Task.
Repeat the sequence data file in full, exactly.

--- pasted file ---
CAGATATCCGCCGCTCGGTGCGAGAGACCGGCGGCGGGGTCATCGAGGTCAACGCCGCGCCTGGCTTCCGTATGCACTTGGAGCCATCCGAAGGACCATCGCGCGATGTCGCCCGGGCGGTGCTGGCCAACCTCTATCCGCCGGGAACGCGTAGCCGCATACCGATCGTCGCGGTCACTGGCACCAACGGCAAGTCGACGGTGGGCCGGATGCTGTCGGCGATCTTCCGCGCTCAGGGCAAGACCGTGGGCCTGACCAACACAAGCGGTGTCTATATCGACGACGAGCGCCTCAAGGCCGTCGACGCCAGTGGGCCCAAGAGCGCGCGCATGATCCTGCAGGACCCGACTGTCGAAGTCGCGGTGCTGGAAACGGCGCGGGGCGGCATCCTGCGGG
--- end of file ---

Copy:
CAGATATCCGCCGCTCGGTGCGAGAGACCGGCGGCGGGGTCATCGAGGTCAACGCCGCGCCTGGCTTCCGTATGCACTTGGAGCCATCCGAAGGACCATCGCGCGATGTCGCCCGGGCGGTGCTGGCCAACCTCTATCCGCCGGGAACGCGTAGCCGCATACCGATCGTCGCGGTCACTGGCACCAACGGCAAGTCGACGGTGGGCCGGATGCTGTCGGCGATCTTCCGCGCTCAGGGCAAGACCGTGGGCCTGACCAACACAAGCGGTGTCTATATCGACGACGAGCGCCTCAAGGCCGTCGACGCCAGTGGGCCCAAGAGCGCGCGCATGATCCTGCAGGACCCGACTGTCGAAGTCGCGGTGCTGGAAACGGCGCGGGGCGGCATCCTGCGGG